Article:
Dear All About Jazz Readers,

If you're familiar with All About Jazz, you know that we've dedicated over two decades to supporting jazz as an art form, and more importantly, the creative musicians who make it. Our enduring commitment has made All About Jazz one of the most culturally important websites of its kind in the world reaching hundreds of thousands of readers every month. However, to expand our offerings and develop new means to foster jazz discovery we need your help.

You can become a sustaining member for a modest $20 and in return, we'll immediately hide those pesky Google ads PLUS deliver exclusive content and provide access to future articles for a full year! This combination will not only improve your AAJ experience, it will allow us to continue to rigorously build on the great work we first started in 1995. Read on to view our project ideas...

205

Roberto Gatto: Traps

John Kelman By

Sign in to view read count
Best-known to North American audiences for his work with fellow Italian, trumpeter Enrico Rava on Easy Living (ECM, 2004) and The Words and the Days (ECM, 2007), drummer Roberto Gatto is, nevertheless, a busy artist in his home country, appearing on dozens of albums over the past two decades. He's also a drummer who, like artists including Jack DeJohnette and Peter Erskine, is evolving a discography as a leader that's oftentimes distanced from its rhythm-heavy expectations.

That's not to suggest Traps lacks a pulse. The jocular title track revolves around a quirky, Thelonious Monk-like conceit that serves largely as a context for some lighthearted interplay between Gatto and pianist Luca Mannutza before bassist Luca Bulgarelli and saxophonist Daniele Tittarelli join in for some of the fun. The equally idiosyncratic and aptly titled "Monkish swings along with some propulsive brushwork. "Octagonal is more contemporary, Gatto's staggered yet funky foundation driving Tittarelli's angular solo before settling into a smoother, less jagged pulse for Mannutza's equally modernistic navigation of the ascending harmonies at the core of the tune.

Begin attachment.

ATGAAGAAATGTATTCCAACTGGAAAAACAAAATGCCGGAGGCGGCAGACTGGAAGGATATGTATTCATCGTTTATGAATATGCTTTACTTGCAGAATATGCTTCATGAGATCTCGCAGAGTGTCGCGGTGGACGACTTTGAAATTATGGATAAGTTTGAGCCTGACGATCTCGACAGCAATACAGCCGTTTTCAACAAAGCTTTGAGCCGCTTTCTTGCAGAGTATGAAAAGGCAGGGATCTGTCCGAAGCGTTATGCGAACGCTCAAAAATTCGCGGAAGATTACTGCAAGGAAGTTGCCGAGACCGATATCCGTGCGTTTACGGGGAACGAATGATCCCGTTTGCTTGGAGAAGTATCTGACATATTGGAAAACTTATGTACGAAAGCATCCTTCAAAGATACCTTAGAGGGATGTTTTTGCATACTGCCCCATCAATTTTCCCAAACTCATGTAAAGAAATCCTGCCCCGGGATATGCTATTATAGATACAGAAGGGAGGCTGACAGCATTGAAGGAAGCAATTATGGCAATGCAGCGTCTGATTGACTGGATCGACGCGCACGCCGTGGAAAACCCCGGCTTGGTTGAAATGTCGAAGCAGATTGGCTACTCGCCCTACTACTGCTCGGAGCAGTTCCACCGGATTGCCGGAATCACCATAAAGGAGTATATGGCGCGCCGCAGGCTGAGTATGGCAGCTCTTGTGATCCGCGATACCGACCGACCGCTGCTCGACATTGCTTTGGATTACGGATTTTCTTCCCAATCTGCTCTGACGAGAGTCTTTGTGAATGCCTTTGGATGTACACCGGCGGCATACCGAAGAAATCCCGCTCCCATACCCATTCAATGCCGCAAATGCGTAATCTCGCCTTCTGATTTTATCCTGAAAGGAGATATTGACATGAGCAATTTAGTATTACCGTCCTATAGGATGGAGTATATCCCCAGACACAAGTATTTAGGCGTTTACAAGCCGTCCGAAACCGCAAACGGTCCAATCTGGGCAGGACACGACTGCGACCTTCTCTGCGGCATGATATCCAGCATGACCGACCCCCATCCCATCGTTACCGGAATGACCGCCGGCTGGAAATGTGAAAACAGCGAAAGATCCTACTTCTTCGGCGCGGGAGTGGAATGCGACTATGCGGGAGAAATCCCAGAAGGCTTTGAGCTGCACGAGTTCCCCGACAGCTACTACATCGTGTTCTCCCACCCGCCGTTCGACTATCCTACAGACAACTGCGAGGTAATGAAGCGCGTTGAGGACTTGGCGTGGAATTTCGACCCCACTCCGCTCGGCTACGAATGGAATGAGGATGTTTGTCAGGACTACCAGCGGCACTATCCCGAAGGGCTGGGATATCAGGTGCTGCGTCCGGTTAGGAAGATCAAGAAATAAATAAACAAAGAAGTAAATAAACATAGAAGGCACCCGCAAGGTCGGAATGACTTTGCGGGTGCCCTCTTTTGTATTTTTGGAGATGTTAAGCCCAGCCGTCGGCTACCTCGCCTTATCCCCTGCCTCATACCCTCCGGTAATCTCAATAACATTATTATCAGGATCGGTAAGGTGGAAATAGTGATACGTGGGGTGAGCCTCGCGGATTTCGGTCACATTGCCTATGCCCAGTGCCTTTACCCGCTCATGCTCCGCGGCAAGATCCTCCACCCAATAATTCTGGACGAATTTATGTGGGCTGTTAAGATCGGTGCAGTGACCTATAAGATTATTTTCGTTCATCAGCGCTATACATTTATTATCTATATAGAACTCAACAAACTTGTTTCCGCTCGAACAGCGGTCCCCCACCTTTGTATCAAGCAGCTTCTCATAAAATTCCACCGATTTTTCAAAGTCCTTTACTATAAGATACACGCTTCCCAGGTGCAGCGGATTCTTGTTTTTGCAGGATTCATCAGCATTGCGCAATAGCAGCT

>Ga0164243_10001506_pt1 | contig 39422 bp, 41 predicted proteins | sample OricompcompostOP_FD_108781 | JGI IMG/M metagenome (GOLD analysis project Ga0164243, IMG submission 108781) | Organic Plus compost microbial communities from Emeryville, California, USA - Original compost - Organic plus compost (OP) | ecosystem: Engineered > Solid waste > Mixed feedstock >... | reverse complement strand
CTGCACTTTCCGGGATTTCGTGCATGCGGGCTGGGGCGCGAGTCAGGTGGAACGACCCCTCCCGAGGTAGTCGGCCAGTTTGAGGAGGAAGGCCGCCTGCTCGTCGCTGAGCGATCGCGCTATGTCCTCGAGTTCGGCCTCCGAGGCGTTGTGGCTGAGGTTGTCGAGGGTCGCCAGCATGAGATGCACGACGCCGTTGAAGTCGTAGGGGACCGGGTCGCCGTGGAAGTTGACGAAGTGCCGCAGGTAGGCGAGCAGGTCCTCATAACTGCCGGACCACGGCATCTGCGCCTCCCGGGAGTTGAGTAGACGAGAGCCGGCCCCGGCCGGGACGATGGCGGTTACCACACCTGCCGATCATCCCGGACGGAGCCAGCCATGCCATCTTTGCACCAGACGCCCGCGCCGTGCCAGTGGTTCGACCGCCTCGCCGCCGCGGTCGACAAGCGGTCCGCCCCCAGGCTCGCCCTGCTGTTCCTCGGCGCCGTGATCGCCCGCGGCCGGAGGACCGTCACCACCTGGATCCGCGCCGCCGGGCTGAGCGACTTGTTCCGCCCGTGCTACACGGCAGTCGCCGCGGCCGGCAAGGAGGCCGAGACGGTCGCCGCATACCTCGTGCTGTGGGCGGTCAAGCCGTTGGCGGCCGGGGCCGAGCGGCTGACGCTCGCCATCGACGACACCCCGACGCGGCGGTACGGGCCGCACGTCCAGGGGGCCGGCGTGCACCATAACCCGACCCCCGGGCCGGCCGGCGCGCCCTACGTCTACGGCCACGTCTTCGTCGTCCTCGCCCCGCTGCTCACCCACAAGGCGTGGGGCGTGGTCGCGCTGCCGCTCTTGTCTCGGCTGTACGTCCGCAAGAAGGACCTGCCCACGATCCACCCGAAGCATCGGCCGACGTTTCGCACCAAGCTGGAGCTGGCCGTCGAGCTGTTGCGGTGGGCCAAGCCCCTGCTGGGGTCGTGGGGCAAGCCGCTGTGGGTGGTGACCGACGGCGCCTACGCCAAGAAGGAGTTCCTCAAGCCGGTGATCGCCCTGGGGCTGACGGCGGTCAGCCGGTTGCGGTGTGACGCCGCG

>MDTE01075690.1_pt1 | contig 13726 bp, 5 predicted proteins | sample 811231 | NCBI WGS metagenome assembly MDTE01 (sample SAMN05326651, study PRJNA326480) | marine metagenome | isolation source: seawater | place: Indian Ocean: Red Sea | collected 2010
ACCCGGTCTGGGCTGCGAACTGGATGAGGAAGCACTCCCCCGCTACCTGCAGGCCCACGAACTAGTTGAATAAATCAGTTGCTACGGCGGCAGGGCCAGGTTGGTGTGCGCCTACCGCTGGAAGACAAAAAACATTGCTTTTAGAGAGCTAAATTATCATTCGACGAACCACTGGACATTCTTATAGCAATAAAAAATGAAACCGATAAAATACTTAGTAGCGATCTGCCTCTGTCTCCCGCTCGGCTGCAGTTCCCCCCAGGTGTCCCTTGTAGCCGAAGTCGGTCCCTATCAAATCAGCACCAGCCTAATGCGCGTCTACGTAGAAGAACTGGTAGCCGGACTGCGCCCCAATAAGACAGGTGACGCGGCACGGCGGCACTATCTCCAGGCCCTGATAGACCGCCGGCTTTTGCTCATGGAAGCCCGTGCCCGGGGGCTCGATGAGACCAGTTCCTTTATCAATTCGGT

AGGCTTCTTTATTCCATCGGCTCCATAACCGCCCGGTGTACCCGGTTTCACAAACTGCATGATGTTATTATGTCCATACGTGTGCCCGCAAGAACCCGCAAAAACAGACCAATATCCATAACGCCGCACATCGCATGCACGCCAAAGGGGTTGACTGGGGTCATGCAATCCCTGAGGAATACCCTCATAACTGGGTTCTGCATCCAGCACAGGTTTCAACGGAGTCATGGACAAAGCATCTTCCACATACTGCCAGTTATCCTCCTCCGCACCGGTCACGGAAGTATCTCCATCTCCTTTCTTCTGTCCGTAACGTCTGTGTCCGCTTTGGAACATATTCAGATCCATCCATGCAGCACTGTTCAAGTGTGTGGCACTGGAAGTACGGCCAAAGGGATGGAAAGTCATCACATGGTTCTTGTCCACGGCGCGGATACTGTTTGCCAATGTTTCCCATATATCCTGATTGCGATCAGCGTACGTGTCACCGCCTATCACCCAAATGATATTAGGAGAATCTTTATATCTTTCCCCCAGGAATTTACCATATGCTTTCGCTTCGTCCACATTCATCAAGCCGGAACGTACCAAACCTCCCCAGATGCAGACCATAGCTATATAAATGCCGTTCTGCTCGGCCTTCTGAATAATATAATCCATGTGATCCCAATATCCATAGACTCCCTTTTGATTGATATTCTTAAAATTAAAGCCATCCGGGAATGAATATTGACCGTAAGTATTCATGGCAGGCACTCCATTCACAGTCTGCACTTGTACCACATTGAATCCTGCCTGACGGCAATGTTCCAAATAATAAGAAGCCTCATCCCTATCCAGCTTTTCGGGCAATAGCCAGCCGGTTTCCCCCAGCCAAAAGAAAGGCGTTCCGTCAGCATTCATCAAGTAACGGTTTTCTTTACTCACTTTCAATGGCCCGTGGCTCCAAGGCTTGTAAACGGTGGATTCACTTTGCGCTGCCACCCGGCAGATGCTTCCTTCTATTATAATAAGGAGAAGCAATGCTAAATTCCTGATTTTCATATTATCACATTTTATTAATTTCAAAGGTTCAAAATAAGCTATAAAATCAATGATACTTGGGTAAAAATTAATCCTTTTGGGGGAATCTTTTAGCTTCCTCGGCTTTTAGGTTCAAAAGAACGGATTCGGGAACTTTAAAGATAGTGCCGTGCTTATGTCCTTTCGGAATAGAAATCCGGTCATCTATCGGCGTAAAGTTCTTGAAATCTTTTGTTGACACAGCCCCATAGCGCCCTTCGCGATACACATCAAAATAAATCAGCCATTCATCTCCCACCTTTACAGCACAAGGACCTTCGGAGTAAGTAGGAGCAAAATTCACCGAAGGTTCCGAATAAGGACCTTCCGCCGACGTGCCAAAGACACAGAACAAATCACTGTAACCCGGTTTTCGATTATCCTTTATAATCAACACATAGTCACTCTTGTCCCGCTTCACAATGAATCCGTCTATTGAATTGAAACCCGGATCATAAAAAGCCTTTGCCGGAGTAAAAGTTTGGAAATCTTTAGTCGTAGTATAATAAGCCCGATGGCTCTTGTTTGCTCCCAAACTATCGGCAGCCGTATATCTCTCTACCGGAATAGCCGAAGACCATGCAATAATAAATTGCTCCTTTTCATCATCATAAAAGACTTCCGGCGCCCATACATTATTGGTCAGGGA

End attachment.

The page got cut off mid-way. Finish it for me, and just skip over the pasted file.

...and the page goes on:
But Gatto is as much a textural drummer as he is a rhythmic one. There's a subtle pulse to the balladic "The Hands, but his approach is spare and Motian-esque. "Whispering is equally introspective but slightly more insistent, while the gentle beauty of the rubato "North is a lyrical feature for both Mannutza and Tittarelli.

"A Night in Salzau combines a subtle tango with impressionistic classicism and a hint of blues, while Kurt Weill's "Was Zahlen Sie —the only non-Gatto tune on the disc—begins with a dynamically expanding rubato intro that recalls some of saxophonist Charles Lloyd's best mid-1990s ECM recordings. It turns into an elegantly melancholic solo vehicle for Tittarelli, where Bulgarelli's firm yet supple support is at its most nuanced; interactive at an almost subconscious level.

Traps occupies two spaces. The first, akin to Peter Erskine's 1990s trio with pianist John Taylor and bassist Palle Danielsson, is all about understatement. The second is more extroverted, though no less diverse. The album's closer, "Catch the Drums, swings furiously and, despite the presence of piano, is clearly inspired by early-1960s Ornette Coleman. It's Gatto's ability—as much a compositional threat as he is a percussive one—to find the nexus of these two seemingly opposing approaches that makes Traps such a thoroughly satisfying experience.

Track Listing: The Hands; Whispering; Traps; Octagonal; Monkish; North; A Night in Salzau; Was Zahlen Sie (extract from �Der Silbersee�); Flow; Catch the Drums.

Personnel: Roberto Gatto: drums; Daniele Tittarelli: alto and soprano saxophones; Luca Mannutza: piano; Luca Bulgarelli: double bass; Umberto Fiorentino: electric guitar (2); Marco Bonni: electric guitar (4).

Title: Traps | Year Released: 2007 | Record Label: CAM Jazz

Tags

comments powered by Disqus

Shop for Music

Start your music shopping from All About Jazz and you'll support us in the process. Learn how.

Related Articles

Read We Are On The Edge: A 50th Anniversary Celebration Album Reviews
We Are On The Edge: A 50th Anniversary Celebration
By Mark Corroto
April 25, 2019
Read Golem Dance Album Reviews
Golem Dance
By Friedrich Kunzmann
April 25, 2019
Read New Jazz Standards, Vol. 4 Album Reviews
New Jazz Standards, Vol. 4
By Dan Bilawsky
April 24, 2019
Read Open Form For Society Album Reviews
Open Form For Society
By Mark Corroto
April 24, 2019
Read Yes Album Reviews
Yes
By John Sharpe
April 24, 2019
Read Avec le temps Album Reviews
Avec le temps
By Mark Sullivan
April 23, 2019
Read Snaketime: The Music Of Moondog Album Reviews
Snaketime: The Music Of Moondog
By Mark Corroto
April 23, 2019